Archive 2008 - 2019

Water Rates: Bad News and REALLY Bad News

by William Dowd

The REALLY bad news is that 15% is not nearly enough to either cover current costs or provide for needed pipe replacements. 

First, the costs used by the Water Commissioners in setting these rates did not take into account approximately $32,000 in retiree health insurance benefits attributable to Water employees. I’m not sure why it was missed, but it was.

Second, the Water Surplus, from which the Water Department draws for big repairs and other unexpected expenses, has been drawn down way below historic levels. Again, I don’t know yet all the reasons why this happened, but it did. Even at a 15% increase, the Water Surplus will remain well below historic levels for all of FY14. The Board had originally planned to implement a 9% rate increase, but changed to 15% after rethinking Water Surplus following my e-mail to them on June 19. 

Third, and most significantly, there is nothing in the new rates to deal with replacement of any of the over 50 miles of old and failing pipes. The Water Department’s current plan is to just fix the breaks when they occur and deal with the bigger problem later. It’s like we know the engine and transmission in our car is shot, but we’re going to keep putting new tires, brakes and exhaust on it because its cheaper than getting a new one.

In their defense, the Water Commissioners have been focusing on the supply side of water operations; wells, treatment and storage. These have been lengthy, complex and costly undertakings. However, to not be putting forth a plan and financial impact statement on this huge an issue is a disservice to ratepayers.

And to their credit, the Department has completed several metering improvements that lowered cost and improved the accuracy of billing. 

But the reality is that as high as you might think our water rates are right now, maintaining a modern, reliable water supply AND distribution network will require either sizable rate increases, property tax increases, or both. We have kicked this can down the road for a very long time. Government is great at that. It’s time for the Water Commissioners to get serious about this and put forth a reasonable, thorough, and thoughtful plan. It may be hard, and it may be very unpopular, but having lots of healthy wells and top-notch treatment without the ability to reliably and efficiently deliver it to users will be nothing to crow about.

 And whether you pay for water, pay property taxes or both, prepare for a jolt!


NOTE: The author is a member of the Finance Committee. The views expressed in this article are his alone, and should be attributed in any way to the Finance Committee.

Comments (6)

So we can now move forward towards a solution to the town water supplies. I disagree 100% to adopting or employing a DPW. We must keep this department in house and PRIVATE. The last thing we need to do is introduce another costly bureaucracy that we have no control over and that will raise rates and costs over time. WE CAN DO IT FROM WITHIN OUR TOWN and with the people in this town. I am happy to see discussion on the topic.

Sean | 2013-07-15 12:38:05

The amount of money to fix this problem would bankrupt holliston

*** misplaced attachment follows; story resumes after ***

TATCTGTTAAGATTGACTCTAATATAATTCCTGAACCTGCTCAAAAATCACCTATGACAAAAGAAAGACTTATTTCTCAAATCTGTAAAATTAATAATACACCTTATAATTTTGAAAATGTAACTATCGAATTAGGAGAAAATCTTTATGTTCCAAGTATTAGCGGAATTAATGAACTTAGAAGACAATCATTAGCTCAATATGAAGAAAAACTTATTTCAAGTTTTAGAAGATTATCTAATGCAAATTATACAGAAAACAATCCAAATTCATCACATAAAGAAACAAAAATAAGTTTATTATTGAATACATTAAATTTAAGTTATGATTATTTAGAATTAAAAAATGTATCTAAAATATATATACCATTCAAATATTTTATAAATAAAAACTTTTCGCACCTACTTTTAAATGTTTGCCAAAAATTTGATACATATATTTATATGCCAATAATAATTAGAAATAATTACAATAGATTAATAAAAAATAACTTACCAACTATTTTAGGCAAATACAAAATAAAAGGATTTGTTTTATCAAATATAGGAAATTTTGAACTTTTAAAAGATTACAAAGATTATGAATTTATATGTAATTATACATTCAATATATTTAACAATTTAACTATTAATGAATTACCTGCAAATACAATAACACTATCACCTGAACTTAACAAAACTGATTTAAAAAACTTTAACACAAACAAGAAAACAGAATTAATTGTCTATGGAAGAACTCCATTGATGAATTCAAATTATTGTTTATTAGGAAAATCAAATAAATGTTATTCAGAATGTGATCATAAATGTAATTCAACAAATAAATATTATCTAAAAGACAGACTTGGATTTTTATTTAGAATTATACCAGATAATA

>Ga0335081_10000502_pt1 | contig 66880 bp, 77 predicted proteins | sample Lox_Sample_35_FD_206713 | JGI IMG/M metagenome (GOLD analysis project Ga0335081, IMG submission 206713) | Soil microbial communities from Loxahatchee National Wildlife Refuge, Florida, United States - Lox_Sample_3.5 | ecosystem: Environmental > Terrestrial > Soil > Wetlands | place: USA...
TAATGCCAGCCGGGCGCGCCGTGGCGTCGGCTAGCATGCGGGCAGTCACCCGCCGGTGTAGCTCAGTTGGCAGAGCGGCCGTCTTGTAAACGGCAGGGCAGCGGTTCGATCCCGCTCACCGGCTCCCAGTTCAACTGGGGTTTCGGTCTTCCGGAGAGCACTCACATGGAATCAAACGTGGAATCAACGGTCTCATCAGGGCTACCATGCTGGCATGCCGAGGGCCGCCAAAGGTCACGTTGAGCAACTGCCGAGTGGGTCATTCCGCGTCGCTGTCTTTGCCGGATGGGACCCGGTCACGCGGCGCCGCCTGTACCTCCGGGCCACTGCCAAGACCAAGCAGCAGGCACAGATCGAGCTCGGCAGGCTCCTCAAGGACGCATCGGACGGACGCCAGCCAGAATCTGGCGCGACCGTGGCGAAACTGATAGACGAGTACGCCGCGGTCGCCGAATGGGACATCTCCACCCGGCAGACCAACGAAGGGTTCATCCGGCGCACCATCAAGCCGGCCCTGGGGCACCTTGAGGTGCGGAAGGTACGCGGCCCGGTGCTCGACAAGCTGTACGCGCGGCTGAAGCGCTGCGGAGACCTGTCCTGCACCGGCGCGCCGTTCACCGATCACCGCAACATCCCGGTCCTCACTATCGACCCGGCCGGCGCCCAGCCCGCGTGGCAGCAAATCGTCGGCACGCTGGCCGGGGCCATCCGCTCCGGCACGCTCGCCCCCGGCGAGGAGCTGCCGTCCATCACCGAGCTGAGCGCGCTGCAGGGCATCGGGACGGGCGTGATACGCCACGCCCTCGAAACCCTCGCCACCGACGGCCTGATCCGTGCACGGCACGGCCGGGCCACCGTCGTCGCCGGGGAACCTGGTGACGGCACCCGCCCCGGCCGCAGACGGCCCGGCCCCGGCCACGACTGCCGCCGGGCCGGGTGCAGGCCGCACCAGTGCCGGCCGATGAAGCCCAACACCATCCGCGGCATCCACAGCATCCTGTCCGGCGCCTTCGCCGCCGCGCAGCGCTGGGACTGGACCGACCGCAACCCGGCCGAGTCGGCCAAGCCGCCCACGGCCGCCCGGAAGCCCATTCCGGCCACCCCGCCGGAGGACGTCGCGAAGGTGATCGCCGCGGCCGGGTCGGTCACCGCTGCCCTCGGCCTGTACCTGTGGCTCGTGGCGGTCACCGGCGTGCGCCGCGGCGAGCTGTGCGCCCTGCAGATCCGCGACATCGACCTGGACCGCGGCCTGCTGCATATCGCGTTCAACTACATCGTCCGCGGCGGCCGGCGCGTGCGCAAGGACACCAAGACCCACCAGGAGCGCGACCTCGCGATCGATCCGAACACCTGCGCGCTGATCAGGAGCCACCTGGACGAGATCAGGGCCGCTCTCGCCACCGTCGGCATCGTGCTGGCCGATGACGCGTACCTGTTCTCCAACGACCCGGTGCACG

Alan stone | 2013-07-15 11:58:34

Understand your point Dianna, I believe other materials are available too that are totally safe and used in the mid west. My point is that the water department has never investigated any of these ideas and is just dismissive of them. All the while doing nothing to act on the eventual replacement of the pipes.

Mark Schultz | 2013-07-13 12:54:08

HR has received some insightful comments from a Jack Stranton. Mr. Stranton's email address is fictitious and/or he does not exist. Therefore his comments will not be published per our policy.

Publisher | 2013-07-13 05:04:37

PVC sleeves would be a good idea, except PVC (polyvinyl chloride) is a known human carcinogen and the pipes can leach toxins into the water (heavy metals, plasticizers, phthalates, etc.) PVC is hazardous to manufacture and dispose of. I would not recommend using PVC at all. HDPE seems better.

Dianna Vosburg | 2013-07-12 13:59:59

Over the last 10 years or so there has been a systematic plan to raise water rates so that the surplus will be maintained. During that time a number of things have come to the forefront. Some have been addressed, some have not. The Water Department has gotten a lot better in using the funding available to them and returning unexpended funds to the surplus. However, they can still do better. There is still a problem with a significant amount of water that "disappears" from the system each year. It is lost via leakage and to date the source of this leakage is unknown. Not only does it cut into the amount we can use from the Charles River Watershed, but it is also lost revenue. Regarding the pipe replacement. This has been kicked down the road for at least 15 yrs. Twelve years ago I proposed a 2% surcharge on each bill to form a restricted fund for the pipe replacement. It would have a small impact on rates and build a way to finace the replacement pipes that will have to be done. No board of water commissioners has acted on it. I also proposed a system of inserting PCV "sleeves" inside existing pipelines (on straight sections). This would cut replacement costs by up to 75% in some areas and significantly extend the lifetime of those pipelines. Again no action. Long term planning has not been a hallmark of our water department. These problems can and should be dealt with. The time is long past for action to start. However it appears that only a crisis will get them to take action. Actions that will cost a lot more than it should have, if they had put in place a plan long ago. This is why I am a strong supporter of a town DPW. The current system regarding the water department is not working nearly as well as it could and needs to be addressed.

Mark Schultz | 2013-07-12 06:32:16